If comfort were a beverage, ginger-lemon tea would fit right in. Ginger and lemon tea is a herbal beverage that gets the best of both worlds (lemon and ginger). It is one of the most effective yet simplest ways to help soothe you off from a long day at work or to simply help you go to sleep better at night.
- 1. Helps relieve indigestion
- 2. Relieves nauseousness
- 3. Helps reduce nasal congestion
- 4. May aid in combatting inflammation
- 5. Helps with weight loss
- 6. A great source of hydration
- 7. Serves as an alkaline source for your body
- 8. Boosts your immune system
- 9. Boosts your cognitive functionality
- 10. Improves your cardiovascular health
- Potential Side Effects
- How to Prep a Ginger Lemon Tea at Home
- To Wrap it Up
And if you thought those were great health benefits, there’s more where that came from! In this article, we’ll be spilling the tea on the nutrition, health benefits, potential side effects to consider, and how to prepare ginger and lemon tea. As soon as you have your notes ready, let’s dive into some of the health benefits of ginger and lemon tea.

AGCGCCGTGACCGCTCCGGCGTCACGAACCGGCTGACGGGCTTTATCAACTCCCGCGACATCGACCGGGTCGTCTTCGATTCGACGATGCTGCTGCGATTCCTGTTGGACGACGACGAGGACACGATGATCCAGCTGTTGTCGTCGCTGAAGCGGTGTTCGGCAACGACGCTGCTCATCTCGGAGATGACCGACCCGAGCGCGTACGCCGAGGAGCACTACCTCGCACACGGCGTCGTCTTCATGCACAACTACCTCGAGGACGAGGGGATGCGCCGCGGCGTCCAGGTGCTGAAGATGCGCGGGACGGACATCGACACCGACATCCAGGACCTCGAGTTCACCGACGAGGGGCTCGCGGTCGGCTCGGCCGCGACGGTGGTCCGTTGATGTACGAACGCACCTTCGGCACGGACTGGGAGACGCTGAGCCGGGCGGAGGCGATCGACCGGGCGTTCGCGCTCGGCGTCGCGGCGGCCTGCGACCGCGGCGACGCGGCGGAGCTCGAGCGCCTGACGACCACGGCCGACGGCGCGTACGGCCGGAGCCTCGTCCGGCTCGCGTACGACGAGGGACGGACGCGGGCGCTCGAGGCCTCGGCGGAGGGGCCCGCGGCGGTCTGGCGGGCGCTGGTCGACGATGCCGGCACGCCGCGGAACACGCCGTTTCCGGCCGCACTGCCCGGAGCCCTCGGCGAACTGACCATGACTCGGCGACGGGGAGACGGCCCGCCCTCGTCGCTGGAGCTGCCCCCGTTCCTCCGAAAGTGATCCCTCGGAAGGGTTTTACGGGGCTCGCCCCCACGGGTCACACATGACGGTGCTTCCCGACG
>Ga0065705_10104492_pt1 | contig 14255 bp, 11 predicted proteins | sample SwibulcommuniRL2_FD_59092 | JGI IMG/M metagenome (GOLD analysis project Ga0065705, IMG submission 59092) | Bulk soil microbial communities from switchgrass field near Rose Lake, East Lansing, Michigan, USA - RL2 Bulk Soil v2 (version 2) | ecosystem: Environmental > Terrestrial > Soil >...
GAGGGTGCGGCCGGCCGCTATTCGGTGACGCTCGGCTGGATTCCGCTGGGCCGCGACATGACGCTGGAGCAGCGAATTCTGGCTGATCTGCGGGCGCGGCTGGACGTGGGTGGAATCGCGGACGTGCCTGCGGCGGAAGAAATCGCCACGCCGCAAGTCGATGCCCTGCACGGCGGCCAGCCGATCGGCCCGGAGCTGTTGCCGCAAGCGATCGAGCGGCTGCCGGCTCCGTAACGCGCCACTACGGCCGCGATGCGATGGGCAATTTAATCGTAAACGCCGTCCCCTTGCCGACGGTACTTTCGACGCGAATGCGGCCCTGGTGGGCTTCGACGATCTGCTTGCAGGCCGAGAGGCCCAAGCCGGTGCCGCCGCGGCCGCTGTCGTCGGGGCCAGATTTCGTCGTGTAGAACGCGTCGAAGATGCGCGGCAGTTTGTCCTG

1. Helps relieve indigestion
If you experience symptoms like heartburn or general discomfort due to indigestion, then a cup of ginger and lemon tea should help. Ginger is historically known as a root used in traditional medicine as it can reduce the delayed emptying of the stomach.
To top that off, lemon has a compound known as limonene. Limonene helps the body smoothen the digestion process by easing the movement of food along your digestive system, which may eventually relieve that discomfort after eating a whole meal.
Limonene concentrations may differ from one cup of lemon and ginger tea to another, but as long as you have the lemon, ginger, and hot tea, it should soothe indigestion in one way or another.
2. Relieves nauseousness
Whether due to long car rides, stress, chemotherapy, or pregnancy, nauseousness is never a good feeling. Fortunately, ginger can notably mitigate nausea significantly. Studies have shown that talking about 1 to 1.5 grams of ginger a day is sufficient to fight off any nausea effect.
If you happen to be pregnant, having ginger and lemon tea is generally safe to drink is, in fact, most effective to alleviate nausea effects due to pregnancy. However, it does have less of an impact against vomiting due to pregnancy.